Little House in the Big Woods Analysis

Setting

As the title suggests, setting is extremely important in this novel; the cabin, the woods, the wild animals, and the isolation are all...

(The entire section is 610 words.)

Little House in the Big Woods Literary Qualities

Little House in the Big Woods begins like a fairy tale. Within a few lines, the narrator reveals a strong sense of her audience as...

(The entire section is 350 words.)

Little House in the Big Woods Social Sensitivity

For generations, librarians, parents, and teachers have recommended the Little House books as wholesome fare for young readers. Many readers...

(The entire section is 359 words.)

Little House in the Big Woods Topics for Discussion

1. How do you think Ma and Pa want Laura and Mary to act as little girls? How do you think they want them to be as adults? What do Ma and Pa...

(The entire section is 259 words.)

Little House in the Big Woods Ideas for Reports and Papers

1. Talk to an older person in your family or neighborhood about what he or she did as a child. Talk about fun and games or about working and...

(The entire section is 385 words.)

Little House in the Big Woods Related Titles / Adaptations

Little House in the Big Woods is the first the eight books in the Little House series. In Little House on the Prairie, the...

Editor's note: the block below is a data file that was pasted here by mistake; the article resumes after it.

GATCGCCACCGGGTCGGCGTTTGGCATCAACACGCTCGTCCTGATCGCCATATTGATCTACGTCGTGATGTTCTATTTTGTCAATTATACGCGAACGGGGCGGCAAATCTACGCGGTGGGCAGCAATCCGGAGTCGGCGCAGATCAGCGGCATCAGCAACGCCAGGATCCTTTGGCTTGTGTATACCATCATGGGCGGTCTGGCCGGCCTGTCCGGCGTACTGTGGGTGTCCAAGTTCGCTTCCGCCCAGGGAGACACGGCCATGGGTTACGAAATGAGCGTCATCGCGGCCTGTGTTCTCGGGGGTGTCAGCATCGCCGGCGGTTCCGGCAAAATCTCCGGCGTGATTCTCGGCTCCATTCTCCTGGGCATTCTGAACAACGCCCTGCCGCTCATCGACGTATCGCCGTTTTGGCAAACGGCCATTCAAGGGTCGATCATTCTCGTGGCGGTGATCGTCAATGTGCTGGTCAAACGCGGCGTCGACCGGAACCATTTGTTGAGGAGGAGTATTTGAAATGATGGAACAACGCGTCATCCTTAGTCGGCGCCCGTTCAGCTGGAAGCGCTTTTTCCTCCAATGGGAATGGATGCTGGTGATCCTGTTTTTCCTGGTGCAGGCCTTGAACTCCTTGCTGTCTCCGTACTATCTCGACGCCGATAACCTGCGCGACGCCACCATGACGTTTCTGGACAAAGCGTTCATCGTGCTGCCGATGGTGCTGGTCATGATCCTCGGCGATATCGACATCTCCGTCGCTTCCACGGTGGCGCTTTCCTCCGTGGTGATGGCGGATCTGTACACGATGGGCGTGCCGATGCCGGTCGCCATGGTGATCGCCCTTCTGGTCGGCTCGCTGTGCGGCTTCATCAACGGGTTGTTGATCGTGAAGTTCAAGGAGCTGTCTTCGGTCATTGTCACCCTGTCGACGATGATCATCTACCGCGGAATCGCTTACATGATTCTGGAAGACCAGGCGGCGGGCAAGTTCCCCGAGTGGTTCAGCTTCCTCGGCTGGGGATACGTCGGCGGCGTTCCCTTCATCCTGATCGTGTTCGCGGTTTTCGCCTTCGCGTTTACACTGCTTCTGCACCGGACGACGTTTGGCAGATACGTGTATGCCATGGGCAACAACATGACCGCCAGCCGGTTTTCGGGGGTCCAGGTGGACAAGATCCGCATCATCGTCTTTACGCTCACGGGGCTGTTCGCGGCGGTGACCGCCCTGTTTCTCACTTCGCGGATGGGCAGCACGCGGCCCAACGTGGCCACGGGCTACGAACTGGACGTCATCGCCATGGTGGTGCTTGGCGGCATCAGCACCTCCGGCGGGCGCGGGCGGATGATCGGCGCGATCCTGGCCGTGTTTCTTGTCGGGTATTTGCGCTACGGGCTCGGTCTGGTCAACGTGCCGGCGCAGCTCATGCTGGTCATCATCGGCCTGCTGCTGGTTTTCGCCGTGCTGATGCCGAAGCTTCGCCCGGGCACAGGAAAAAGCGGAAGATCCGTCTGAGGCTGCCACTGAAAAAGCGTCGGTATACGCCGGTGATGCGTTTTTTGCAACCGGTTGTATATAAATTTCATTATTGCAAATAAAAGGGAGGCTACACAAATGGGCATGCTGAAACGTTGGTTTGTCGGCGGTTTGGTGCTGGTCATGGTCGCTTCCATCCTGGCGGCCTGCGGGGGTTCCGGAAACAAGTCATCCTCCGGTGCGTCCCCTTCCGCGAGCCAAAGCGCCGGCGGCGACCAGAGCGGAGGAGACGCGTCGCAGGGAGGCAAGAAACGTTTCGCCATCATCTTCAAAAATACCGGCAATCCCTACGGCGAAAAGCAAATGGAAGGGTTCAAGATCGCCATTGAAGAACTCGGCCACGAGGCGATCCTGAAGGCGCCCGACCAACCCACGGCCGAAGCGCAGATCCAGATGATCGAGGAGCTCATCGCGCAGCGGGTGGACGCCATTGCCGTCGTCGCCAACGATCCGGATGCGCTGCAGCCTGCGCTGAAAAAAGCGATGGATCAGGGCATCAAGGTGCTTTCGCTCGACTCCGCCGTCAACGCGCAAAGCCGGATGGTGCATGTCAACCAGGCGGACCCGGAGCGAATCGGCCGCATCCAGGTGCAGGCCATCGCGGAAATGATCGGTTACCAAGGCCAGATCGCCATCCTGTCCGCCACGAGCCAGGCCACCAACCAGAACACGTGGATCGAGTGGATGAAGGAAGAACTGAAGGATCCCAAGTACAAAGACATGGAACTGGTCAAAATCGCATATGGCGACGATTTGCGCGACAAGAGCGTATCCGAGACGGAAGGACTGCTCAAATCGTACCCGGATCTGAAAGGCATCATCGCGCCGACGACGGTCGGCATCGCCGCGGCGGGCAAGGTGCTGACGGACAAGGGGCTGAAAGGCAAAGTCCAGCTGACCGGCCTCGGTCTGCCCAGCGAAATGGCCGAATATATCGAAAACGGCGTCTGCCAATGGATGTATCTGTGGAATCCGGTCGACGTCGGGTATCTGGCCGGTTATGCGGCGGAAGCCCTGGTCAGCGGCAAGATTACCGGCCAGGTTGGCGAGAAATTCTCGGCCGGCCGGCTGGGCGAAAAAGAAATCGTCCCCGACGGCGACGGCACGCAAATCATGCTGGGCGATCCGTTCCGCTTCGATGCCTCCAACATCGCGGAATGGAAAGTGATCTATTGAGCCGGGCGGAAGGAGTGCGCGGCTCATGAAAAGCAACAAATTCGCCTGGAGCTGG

(The entire section is 361 words.)

Little House in the Big Woods For Further Reference

Anderson, William T. "'It Is Better Farther On': Laura Ingalls Wilder Fol- lowed Her Western Vision to the Little Houses on the Prairie."...

(The entire section is 280 words.)

Little House in the Big Woods Bibliography (Masterpieces of American Literature)

Anderson, William. “The Literary Apprenticeship of Laura Ingalls Wilder.” South Dakota History 13 (Winter, 1983): 285-331.

Erisman, Fred. Laura Ingalls Wilder. Boise, Idaho: Boise State University Press, 1994.

Mac Bride, Roger Lea. New Dawn on Rocky Ridge. Illustrated by David Gilleece. New York: HarperCollins, 1997.

Spaeth, Janet. Laura Ingalls Wilder. Boston: Twayne, 1987.

Walner, Alexandra. Laura Ingalls Wilder. New York: Holiday House, 1997.

(The entire section is 57 words.)